Remembering Allen Ginsberg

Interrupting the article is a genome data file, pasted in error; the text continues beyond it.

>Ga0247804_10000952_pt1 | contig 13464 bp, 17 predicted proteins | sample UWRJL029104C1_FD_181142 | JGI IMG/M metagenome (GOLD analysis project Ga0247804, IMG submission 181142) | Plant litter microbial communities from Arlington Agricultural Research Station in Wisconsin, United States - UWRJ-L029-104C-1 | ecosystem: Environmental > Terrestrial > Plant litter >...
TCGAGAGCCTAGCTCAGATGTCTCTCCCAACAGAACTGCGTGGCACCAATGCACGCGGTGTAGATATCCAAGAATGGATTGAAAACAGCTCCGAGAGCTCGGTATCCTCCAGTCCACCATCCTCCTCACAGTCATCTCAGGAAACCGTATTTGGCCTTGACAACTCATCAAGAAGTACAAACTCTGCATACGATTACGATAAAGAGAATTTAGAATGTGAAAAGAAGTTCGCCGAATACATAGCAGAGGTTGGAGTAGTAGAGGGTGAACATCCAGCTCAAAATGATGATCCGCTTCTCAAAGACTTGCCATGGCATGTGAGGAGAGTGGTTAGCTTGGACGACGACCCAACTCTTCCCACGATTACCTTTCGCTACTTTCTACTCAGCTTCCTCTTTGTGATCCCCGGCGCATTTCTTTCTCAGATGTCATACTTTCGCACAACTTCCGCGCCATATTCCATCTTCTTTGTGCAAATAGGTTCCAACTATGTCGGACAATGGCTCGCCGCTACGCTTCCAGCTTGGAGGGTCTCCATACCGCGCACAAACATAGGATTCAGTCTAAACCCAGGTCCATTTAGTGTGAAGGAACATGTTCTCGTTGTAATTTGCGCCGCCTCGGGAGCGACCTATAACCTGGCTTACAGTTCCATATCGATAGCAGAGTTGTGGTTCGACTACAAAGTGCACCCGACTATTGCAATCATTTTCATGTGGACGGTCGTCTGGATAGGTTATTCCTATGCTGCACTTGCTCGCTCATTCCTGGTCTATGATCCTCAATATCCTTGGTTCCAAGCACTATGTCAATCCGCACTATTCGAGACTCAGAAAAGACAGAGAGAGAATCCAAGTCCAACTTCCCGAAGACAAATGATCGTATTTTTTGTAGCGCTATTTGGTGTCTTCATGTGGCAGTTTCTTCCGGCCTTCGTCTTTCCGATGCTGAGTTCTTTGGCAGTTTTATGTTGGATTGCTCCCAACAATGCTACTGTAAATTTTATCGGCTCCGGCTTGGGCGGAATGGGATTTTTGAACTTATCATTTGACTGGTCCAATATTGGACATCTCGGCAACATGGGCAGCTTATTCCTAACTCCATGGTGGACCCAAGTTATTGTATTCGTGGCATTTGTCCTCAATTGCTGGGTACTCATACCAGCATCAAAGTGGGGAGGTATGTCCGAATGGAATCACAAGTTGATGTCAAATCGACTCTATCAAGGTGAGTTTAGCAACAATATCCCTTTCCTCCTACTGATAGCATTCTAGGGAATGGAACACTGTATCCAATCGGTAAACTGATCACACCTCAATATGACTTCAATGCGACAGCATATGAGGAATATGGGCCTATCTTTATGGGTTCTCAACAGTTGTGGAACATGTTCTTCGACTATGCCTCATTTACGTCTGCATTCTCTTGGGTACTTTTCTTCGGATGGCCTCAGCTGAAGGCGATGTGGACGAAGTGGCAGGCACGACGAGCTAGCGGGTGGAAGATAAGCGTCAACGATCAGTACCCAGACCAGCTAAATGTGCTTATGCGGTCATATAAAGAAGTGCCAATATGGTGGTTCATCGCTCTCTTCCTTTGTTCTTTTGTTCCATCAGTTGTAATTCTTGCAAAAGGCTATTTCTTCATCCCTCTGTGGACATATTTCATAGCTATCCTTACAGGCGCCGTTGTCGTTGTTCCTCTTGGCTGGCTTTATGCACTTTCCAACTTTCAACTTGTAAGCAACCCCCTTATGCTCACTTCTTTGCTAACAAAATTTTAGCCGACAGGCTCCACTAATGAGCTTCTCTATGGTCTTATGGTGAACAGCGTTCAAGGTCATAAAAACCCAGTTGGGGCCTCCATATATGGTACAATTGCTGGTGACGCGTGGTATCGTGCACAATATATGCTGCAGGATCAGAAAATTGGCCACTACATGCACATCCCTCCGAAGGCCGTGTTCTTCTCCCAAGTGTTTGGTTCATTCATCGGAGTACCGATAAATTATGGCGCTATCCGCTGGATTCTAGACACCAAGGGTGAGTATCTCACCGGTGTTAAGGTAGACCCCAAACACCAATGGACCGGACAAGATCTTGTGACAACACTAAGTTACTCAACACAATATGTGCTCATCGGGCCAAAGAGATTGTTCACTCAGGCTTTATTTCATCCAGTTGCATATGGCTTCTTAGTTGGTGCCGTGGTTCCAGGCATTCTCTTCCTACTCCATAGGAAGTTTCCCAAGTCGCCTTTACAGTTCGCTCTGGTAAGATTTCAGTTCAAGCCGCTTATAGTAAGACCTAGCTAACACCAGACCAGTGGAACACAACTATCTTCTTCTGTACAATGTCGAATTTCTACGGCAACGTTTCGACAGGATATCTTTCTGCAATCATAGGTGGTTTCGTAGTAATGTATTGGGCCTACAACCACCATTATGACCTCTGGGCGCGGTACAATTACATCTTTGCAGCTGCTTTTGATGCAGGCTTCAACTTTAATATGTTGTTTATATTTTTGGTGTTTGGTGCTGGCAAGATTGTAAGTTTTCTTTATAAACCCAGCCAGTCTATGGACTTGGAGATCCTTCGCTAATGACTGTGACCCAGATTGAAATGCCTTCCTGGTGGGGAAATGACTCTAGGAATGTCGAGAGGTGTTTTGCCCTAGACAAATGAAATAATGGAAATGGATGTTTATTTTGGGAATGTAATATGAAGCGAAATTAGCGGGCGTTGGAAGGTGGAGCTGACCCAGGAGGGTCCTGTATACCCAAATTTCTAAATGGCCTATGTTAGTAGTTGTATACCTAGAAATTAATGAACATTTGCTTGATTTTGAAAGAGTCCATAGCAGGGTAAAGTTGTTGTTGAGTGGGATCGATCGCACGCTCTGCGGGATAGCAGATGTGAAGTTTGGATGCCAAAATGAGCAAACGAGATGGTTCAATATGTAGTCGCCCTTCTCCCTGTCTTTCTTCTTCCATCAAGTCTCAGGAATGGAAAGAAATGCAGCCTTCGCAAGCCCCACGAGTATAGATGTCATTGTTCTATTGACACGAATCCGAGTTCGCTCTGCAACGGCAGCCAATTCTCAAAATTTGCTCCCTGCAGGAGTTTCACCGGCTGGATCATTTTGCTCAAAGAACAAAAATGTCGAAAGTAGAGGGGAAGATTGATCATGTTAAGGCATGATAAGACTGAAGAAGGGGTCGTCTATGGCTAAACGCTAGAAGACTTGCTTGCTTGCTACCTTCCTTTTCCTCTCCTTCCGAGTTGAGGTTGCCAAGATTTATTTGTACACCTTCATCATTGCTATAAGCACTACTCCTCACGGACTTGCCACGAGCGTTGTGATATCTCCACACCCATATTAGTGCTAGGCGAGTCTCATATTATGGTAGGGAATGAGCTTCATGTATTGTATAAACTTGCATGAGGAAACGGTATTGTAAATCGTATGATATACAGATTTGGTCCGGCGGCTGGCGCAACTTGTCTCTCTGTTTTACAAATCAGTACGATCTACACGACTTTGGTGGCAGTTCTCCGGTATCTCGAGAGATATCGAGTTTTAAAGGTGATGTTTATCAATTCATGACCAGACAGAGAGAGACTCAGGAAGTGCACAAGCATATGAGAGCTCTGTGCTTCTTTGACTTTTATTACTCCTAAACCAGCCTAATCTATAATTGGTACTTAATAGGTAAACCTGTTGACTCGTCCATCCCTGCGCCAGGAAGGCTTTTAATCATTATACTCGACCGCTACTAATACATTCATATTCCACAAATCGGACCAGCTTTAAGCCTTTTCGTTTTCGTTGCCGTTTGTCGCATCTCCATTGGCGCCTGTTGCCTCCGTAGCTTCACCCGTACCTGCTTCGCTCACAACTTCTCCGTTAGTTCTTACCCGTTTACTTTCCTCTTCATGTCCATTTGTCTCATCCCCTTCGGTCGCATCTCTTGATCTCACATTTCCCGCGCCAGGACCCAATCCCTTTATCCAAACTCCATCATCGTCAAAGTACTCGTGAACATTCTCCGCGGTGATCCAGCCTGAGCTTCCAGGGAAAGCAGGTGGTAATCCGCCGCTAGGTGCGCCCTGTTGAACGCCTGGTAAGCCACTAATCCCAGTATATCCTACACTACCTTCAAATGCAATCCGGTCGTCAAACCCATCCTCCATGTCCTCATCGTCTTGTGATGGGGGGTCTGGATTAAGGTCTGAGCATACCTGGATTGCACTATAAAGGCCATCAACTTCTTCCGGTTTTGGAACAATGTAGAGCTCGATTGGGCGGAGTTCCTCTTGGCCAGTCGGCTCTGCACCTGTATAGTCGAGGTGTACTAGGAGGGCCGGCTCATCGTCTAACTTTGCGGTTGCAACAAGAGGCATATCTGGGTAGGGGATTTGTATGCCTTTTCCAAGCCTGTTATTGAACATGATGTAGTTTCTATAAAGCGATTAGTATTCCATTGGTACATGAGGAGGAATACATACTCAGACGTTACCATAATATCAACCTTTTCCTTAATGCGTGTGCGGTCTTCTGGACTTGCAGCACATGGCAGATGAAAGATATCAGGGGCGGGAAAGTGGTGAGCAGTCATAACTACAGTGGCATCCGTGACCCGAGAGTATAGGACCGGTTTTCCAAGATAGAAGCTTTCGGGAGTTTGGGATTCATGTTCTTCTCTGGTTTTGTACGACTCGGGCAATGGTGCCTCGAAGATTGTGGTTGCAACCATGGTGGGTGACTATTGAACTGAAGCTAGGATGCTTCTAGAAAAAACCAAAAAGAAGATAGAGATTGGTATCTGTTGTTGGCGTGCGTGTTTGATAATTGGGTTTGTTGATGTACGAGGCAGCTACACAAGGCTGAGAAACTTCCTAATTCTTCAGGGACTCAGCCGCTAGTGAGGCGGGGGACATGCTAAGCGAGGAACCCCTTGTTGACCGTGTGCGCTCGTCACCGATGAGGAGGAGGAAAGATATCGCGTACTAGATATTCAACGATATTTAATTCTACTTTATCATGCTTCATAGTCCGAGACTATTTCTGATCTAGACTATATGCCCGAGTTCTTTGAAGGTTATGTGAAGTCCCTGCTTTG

A few facts to clear up a lot of bull. On the Road was written around 1950, in the space of several weeks, mostly on benny, an extraordinary project, sort of a flash of inspiration on a new approach to prose, an attempt to tell completely, all at once, everything on his mind in relation to the hero Dean Moriarty, spill it all out at once and follow the convolutions of the active mind for direction as to the ''structure of the confession.'' And discover the rhythm of the mind at work at high speed in prose. An attempt to trap the prose of truth mind by means of a highly scientific attack on new prose method. The result was a magnificent single paragraph several blocks long, rolling, like the Road itself, the length of an entire onionskin teletype roll. The sadness that this was never published in its most exciting form -- its original discovery -- but hacked and punctuated and broken -- the rhythms and swing of it broken -- by presumptuous literary critics in publishing houses . . . . Its greatness (like the opening pages of Miller's Cancer) -- the great spirit of adventure into poetic composition. And great tender delicacy of language . . . The long lines of Howl are piddling compared to the sustained imagic rhythms of that magnificent endless paragraph.-from a review of Jack Kerouac's The Dharma Bums, by Allen Ginsberg The Village Voice, November 12, 1958 Without Allen Ginsberg, there would have been no Beat Generation. He alone of the early group of Beat writers had the unflagging ambition and brash PR instincts to make the literary establishment and the media sit up and take notice. The attention he intially drew was that accorded scandal rather than art, but Ginsberg knew that notoriety sometimes paves the way to lasting fame. More important, over the 50-year span of a major poetic career, he exemplified and continuously updated the core values of the Beat movement. His friend, the novelist John Clellon Holmes, thought that part of his greatness lay in his willingness ''to be judged as much by his follies as by his successes.'' Whether stripping off his clothes during a 1956 poetry reading in response to a heckler's query, ''What do you mean, nakedness?'' or, more recently, performing with rock-and-roll musicians and in the process exhibiting his own musical limitations as well as his unending responsiveness to youth, to all those poised at the threshold of breakthrough, Ginsberg let himself be known with a candor and wit unmatched in American annals.He took chances. Would his Buddhist-derived practice of chanting ''Om ah hum'' calm the raging demonstrators and brutal cops at the Chicago presidential convention of 1968, or disarm the muggers who beset him near his East 10th Street apartment in November 1974? ''Shut up or we'll murder you'' was the muggers' response. He was never afraid to practice in public; he made clear for us all the undignified fact that we pass much of our lives in varying states of acute embarrassment, and he acquired the tremendous dignity that comes with the refusal to harbor secrets, to camouflage the unacceptable. In his own phrase, Ginsberg brought ''the monster'' to our door and found his art in its image. His example changed the face of American expression -- Baraka's early writing, Bob Dylan's lyrics of the mid 1960s, Robert Lowell's Life Studies, and Norman Mailer's Advertisements for Myself are almost unthinkable without him.Like Kerouac and Burroughs, Ginsberg cannot be understood outside of the Cold War context in which his career transpired. From the vantage point of 1997, the Cold War appears less the war against international communism it purported to be than a highly calculated crusade against closed markets and open minds. It was the Cold Warriors, violating the privacy of U.S. citizens in the name of ''national security,'' who first patented the postmodern concept of the personal as political; Ginsberg turned the tables on them. In an age that equated homosexuality with psychopathy and treason, he declassified the secrets of the male body and asserted, more than a decade before Stonewall, the centrality, the responsibility, of the gay presence in American life. A Jewish prophet for our time, he announced that the United States was in the emergency room; in an extraordinary feat of poetic prevention, he extricated from a state of national crisis, perpetrated now for half a century without ever achieving official recognition, fresh resources for an art nerved to the tragicomic rhythms of anticlimax. The world he documented grew older without becoming wiser, but visions continued to come to him, ''back of the brain'' imagery, as he called it, from city streets, from ''the sky above-an old blue place.''The Kerouac newsletter "Dharma Beat" has just published two of Ginsberg's recent ''Dreams of Kerouac.'' Ginsberg was always fiercely loyal to Jack Kerouac, still largely unrecognized by the American academy. In the dreams, Kerouac shares Ginsberg's hatred of today's United States as a ''narrow-minded province of multinational powers,'' yet manages still to prophesy, still to believe that ''Poetry America . . . will live after us.'' Just before he wakes, Ginsberg embraces his beloved friend and asks, ''When will we see each other again?'' Now he has his answer.

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